It's been awhile since I put my name on something I wrote, mostly because there's really been only one one thing to write about. But other life goes on, so ...
Last time out, I wrote about how I had recently come to the realization that, much as I chafed at the designation, given the 21st-century dilution of the term and the relaxed admission standards that allow anyone with an attitude and an audience into the club, I was and am for better or worse a pundit.
In my defense, just being able to write that sentence should qualify me.
But punditry, I have even more recently learned, is small potatoes (chicken feed, chump change, yesterday's news) compared to the title to which anyone with any interest in the power of persuasion today should aspire.
I want to be an influencer.
Really. It's a job. I just found out. Some pundit.
Influencer is such a legitimate thing that Forbes Magazine has initiated a list of the Top 10 Influencers for 2018 in a variety of categories. It's starting with Beauty, Fitness and Home, capitalized I assume for influence.
Apparently one qualifies for this list by telling tens of thousands even millions of people who follow you on social media what beauty products you prefer, the type of fitness regimens, supplements, food, clothes you prefer, or let them in on the type of furniture or decor you like to surround yourself with when relaxing at "home." Then a lot of those people go out and buy the stuff. Companies pay you for your creative messaging.
It's kinda like being a shill. In fact, it's exactly like being a shill. It just pays a lot better, if you're, you know, influential.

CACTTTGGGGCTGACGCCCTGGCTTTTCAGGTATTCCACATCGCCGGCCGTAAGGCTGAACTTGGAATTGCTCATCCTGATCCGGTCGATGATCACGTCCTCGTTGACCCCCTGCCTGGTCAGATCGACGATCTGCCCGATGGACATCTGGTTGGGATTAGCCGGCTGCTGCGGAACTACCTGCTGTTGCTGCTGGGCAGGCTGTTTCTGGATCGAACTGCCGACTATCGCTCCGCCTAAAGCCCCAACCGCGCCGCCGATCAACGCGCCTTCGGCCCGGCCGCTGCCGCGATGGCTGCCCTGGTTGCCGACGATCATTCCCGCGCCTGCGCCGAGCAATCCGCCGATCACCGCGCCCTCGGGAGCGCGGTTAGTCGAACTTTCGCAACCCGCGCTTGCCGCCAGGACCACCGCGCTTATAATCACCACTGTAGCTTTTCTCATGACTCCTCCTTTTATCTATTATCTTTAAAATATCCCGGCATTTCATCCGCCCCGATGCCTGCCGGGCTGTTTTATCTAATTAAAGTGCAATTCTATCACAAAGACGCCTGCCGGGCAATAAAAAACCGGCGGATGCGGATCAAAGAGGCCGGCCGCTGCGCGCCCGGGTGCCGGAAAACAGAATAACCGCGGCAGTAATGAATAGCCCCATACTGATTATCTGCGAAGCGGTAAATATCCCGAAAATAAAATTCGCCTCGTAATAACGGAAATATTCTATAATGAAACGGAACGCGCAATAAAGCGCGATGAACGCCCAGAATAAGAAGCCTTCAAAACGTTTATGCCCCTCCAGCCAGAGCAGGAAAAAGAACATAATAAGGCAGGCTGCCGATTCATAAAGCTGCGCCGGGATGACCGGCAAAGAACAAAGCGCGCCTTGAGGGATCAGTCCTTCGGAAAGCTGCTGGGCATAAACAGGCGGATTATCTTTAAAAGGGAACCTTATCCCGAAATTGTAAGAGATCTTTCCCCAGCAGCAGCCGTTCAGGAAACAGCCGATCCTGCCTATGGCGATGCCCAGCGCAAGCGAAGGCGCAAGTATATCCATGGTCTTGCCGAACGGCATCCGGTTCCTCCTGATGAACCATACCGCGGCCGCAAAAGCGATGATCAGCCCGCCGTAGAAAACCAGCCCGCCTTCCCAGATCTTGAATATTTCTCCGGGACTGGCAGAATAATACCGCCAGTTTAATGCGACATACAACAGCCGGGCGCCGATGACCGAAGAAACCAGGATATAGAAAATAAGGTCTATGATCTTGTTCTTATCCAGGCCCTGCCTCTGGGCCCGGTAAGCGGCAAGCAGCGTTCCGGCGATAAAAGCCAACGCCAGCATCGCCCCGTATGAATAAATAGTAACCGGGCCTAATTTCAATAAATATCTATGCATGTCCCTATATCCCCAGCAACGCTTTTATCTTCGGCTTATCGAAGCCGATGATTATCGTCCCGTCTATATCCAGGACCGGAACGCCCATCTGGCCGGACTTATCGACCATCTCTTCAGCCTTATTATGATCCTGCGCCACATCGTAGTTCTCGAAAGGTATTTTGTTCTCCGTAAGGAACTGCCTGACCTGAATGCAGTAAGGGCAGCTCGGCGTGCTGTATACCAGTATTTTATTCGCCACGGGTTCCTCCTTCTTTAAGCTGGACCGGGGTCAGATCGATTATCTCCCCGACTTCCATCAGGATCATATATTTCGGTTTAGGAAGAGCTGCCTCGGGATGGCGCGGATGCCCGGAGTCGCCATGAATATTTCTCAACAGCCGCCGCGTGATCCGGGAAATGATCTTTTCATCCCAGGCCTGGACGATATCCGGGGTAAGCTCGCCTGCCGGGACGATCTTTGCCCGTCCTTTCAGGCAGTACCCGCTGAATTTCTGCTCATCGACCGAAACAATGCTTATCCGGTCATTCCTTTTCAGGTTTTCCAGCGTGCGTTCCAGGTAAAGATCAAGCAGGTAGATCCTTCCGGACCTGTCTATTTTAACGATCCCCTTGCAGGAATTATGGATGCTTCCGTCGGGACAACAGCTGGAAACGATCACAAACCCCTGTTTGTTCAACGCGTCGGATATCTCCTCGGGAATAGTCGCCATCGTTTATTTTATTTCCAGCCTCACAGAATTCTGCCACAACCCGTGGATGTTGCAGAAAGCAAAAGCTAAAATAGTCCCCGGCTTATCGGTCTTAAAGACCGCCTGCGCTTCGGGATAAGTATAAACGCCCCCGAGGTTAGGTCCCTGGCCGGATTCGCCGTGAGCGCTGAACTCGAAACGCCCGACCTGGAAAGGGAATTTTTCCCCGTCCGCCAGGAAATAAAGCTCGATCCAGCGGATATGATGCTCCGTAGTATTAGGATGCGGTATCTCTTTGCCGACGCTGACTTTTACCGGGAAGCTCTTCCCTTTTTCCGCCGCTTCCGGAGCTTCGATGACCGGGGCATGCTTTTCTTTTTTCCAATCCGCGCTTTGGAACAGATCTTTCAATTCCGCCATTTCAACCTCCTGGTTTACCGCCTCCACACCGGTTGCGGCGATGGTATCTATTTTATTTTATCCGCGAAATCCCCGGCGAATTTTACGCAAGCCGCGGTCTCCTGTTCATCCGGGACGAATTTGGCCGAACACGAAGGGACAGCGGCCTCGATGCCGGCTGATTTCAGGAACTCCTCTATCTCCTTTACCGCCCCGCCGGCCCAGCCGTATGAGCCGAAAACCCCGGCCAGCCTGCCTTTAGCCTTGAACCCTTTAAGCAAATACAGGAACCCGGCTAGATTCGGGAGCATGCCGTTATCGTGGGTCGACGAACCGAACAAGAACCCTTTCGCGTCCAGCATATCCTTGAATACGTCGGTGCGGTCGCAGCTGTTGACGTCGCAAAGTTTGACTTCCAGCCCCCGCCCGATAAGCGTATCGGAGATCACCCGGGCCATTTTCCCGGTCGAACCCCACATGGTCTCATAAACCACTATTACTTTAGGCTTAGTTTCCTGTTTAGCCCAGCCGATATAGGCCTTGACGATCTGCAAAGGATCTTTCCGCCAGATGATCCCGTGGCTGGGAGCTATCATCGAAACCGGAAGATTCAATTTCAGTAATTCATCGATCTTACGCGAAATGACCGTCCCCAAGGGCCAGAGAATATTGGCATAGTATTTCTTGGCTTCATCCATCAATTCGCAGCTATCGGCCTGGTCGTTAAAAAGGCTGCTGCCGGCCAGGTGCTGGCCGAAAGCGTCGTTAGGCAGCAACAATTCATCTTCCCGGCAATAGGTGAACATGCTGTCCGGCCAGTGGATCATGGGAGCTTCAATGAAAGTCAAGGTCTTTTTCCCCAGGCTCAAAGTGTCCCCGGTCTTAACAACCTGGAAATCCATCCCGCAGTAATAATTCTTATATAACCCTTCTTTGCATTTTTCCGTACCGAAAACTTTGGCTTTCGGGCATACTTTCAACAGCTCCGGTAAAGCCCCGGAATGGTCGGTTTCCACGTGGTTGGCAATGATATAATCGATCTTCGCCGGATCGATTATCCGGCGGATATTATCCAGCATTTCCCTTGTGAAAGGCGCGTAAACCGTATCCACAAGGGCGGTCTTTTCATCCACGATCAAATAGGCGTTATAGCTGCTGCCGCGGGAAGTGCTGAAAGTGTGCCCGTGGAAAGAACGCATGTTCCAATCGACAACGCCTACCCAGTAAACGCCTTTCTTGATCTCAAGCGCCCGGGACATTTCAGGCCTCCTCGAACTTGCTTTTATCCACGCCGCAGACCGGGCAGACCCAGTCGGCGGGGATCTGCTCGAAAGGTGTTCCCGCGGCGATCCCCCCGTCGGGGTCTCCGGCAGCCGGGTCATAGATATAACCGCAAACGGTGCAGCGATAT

If you sense me being a bit flippant and sarcastic about this discovery it may at least in part be because I am not just a little bit envious of these people who have discovered a way to earn a good living by sitting home, posting photos and writing blurbs on Instagram, Facebook, YouTube and other social-media sites and being paid by companies whose product they promote. You don't even have to use it. All you really need is a ton of followers who believe you and apparently await your every posting to find out what they should really like, then buy it.
For one thing, this says a lot about buying habits today, when so much shopping is done on the internet, with no opportunity to check out the merchandise firsthand. Well, heck, if Randi Jo Cutie Pie says those are cool candles or neat boots or dynamite hair products, they must be. Look, she's got a million and a half followers.
The Forbes list was heavily female and mostly millennials, which would suggest that a male in his seventh decade might look for another line of work. It's also prominently featured on Instagram, which I thought was mostly for sharing cellphone photos. So, on second thought, I'm going to stick to punditry, where I don't have to worry about competing with Kylie Jenner or Cardi B.